One in four obese teenagers do not recognize that they have it and one in three parents do not identify it either., according to a new international study. Obesity is a disease that associated with the development of more than 60 potentially serious health problems. The study showed that 80% of adolescents who consulted a health professional already had at least one comorbidity. According to the organization World Atlas of Obesity by 2030, the 22% of children and adolescents in Argentina will be obese.
“It is really very complex to face any chronic disease such as obesity if the person affected does not recognize it or does not receive the necessary support at home to begin the search for a treatment. The first step is for people, in this case young people, to recognize and accept that they have a chronic disease that requires adequate treatment to improve their health,” he said. Myriam Tonietti, pediatrician and president of the Argentine Nutrition Society (SAN).
The study, called action teens, is a cross-sectional and international study promoted by the Novo Nordisk laboratory with the aim of identifying perceptions, attitudes, behaviors and obstacles to effective obesity management. It was recently presented at the European Congress on Obesity (ECO) in Maastricht, the Netherlands. The consultation included more than 5,000 boys and girls aged 12 to 17 living with obesity, more than 5,000 parents or caregivers and more than 2,000 healthcare professionals.
This study showed that almost Two-thirds of teens see weight loss as their sole responsibility. “It is very important that they know that there are teams of health professionals experienced in the holistic approach to obesity who can accompany them on this path,” added Tonietti.
“It is essential that the trained health teams have information on the perceptions and needs that obese children and young people experience, because it is in this perspective that we can plan the approach, with each of the members, contribute their experience to be able to help them better”, the referred specialist.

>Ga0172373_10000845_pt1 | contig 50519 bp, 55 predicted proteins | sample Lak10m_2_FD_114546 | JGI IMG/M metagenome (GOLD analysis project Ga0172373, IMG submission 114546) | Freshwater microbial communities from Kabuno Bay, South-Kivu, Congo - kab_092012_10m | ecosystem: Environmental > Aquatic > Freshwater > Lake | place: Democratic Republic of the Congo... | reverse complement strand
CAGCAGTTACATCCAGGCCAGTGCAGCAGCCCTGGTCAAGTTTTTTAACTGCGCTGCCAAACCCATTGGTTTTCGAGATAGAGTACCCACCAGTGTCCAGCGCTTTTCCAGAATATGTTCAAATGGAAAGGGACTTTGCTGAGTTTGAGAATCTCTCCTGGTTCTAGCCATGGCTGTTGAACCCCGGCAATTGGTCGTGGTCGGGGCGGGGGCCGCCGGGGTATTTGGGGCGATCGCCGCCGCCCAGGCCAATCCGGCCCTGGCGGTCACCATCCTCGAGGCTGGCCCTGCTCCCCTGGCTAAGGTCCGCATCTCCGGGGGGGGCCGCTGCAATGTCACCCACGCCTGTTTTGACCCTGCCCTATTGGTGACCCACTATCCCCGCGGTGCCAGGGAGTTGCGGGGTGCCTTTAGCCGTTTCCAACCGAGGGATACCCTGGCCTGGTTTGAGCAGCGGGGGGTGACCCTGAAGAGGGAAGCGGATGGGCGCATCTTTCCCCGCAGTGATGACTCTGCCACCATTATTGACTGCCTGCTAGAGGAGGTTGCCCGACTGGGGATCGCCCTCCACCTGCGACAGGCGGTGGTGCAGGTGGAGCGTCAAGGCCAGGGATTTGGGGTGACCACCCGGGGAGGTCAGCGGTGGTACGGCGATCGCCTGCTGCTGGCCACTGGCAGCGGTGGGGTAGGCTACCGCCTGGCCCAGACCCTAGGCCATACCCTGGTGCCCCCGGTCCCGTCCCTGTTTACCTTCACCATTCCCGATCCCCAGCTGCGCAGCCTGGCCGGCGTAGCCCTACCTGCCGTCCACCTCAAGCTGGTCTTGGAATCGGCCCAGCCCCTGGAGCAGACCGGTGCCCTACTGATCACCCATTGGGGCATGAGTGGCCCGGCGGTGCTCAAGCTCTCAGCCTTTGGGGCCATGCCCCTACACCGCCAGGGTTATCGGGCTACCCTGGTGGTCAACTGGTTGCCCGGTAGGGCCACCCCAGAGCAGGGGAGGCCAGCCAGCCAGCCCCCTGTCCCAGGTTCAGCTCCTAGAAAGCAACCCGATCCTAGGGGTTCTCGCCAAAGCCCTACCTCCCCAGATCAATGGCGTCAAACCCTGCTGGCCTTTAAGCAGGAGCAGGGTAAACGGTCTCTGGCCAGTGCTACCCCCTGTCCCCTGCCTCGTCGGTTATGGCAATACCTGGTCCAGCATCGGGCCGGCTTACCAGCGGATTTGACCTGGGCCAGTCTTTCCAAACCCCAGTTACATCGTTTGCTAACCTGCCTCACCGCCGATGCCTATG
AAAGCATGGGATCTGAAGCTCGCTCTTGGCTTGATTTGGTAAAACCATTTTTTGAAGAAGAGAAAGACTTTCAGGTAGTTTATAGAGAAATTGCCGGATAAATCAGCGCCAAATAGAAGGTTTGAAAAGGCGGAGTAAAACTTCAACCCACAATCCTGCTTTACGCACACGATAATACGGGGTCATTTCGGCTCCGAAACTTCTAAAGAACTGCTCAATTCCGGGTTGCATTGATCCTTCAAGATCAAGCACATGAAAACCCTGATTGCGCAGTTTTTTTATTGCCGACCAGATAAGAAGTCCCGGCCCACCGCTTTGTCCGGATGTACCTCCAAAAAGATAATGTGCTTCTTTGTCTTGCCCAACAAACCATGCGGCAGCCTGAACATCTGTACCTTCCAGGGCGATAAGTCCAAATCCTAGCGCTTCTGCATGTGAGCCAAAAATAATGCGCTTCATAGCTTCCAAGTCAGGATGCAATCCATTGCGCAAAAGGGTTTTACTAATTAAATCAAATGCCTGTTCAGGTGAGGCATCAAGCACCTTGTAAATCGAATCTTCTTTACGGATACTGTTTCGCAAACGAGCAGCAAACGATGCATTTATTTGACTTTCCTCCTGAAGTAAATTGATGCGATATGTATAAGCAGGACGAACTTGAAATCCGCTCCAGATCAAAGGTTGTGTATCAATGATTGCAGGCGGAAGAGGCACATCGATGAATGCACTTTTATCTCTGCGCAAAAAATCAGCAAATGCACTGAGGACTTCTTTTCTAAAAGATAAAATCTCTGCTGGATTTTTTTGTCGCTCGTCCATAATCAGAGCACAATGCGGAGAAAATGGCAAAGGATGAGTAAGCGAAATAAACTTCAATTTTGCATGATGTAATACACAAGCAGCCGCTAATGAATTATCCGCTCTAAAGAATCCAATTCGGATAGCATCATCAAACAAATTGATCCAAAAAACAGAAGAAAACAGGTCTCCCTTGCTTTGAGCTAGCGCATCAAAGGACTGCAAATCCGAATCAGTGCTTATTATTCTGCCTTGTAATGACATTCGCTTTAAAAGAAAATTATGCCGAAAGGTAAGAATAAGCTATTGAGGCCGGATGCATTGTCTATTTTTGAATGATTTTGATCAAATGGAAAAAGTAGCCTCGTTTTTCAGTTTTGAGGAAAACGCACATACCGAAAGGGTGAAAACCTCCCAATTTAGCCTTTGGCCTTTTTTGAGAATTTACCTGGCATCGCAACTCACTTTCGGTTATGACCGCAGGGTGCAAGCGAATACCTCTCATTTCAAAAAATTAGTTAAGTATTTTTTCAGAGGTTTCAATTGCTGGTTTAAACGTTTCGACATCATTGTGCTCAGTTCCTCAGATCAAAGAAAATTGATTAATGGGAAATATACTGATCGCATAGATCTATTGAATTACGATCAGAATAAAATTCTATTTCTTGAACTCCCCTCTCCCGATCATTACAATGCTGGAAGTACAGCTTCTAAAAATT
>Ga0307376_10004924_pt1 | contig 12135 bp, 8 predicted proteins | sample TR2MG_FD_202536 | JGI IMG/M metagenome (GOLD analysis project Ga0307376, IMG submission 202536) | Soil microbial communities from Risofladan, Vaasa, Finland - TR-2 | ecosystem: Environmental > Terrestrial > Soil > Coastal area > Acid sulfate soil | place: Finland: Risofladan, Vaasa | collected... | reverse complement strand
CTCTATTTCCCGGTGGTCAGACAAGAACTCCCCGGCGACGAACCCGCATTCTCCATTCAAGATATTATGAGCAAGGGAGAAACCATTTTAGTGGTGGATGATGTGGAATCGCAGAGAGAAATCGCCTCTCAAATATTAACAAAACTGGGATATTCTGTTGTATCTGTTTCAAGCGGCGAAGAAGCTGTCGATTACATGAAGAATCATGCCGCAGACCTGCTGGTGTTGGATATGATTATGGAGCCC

A study published in 2020 by the Department of Clinical Sciences, Intervention and Technology, Karolinska Institutet, Stockholm, Sweden, found that obese children are three times more likely to die in early adulthood than those without. Additionally, three out of four children living with obesity today will continue to be obese into adulthood, according to research from Middlesex University, The Burroughs, London, 2019.
The Action Teens study also revealed that one in three parents fail to identify obesity in their child and almost half believe it will resolve spontaneouslyalthough there is no medical evidence to support this belief.
This survey records, on an unprecedented scale, perceptions, attitudes, behaviors and potential barriers to effective treatment of adolescent obesity.
“It is necessary to continue to promote changes in the approach to obesity. It is a real unresolved public health challenge that affects the lives of too many young people, that their health and quality of life are seriously affected,” Tonietti said.
The doctor explained that “The results show that teenagers want to improve their health and lose weight. However, one in three don’t feel like it’s something they can discuss with their parents and many are taking to social media for advice. However, the pressure these teens are under is high, with two in three believing losing weight is their responsibility and many of their parents or guardians failing to find the best way to support their children in care” .
Over the past 20 years, the global prevalence of obesity in children and adolescents has doubled going from 1 in 10 to 1 in 5. “This is extremely concerning and at times we are unlikely to find the strategies needed to help lead healthier lifestyles that achieve and maintain a healthy weight. This is a complex challenge that needs to be tackled holistically from multiple spheres, but with the support of medical professionals willing to do so,” added Dr. Tonietti.
In this direction, the study also showed that healthcare professionals need more and better training. The majority of physicians (87%) said they had no significant training in how to treat obesity after medical school.
“The impact of obesity on individuals (children, adolescents and adults), on society and on health systems should not be underestimated. It is essential that governments and society recognize and treat obesity as a disease, so that more teenagers can get the corresponding support to receive the help they need to have a happy and healthy life”, concluded the professor Jason Halford, main author of Action Teens and President of the European Association for the Study of Obesity.
Action Teens is an international study of 5,275 adolescents aged 12 to 17 living with obesity, 5,389 caregivers of obese adolescents and 2,323 healthcare professionals from 10 countries, including Australia, Colombia, Italy, Mexico, Saudi Arabia, South Korea, Spain, Taiwan, Turkey and the United Kingdom, aimed at identifying perceptions, attitudes, behaviors and potential barriers to effective obesity treatment. The full conclusions of the study are available upon request.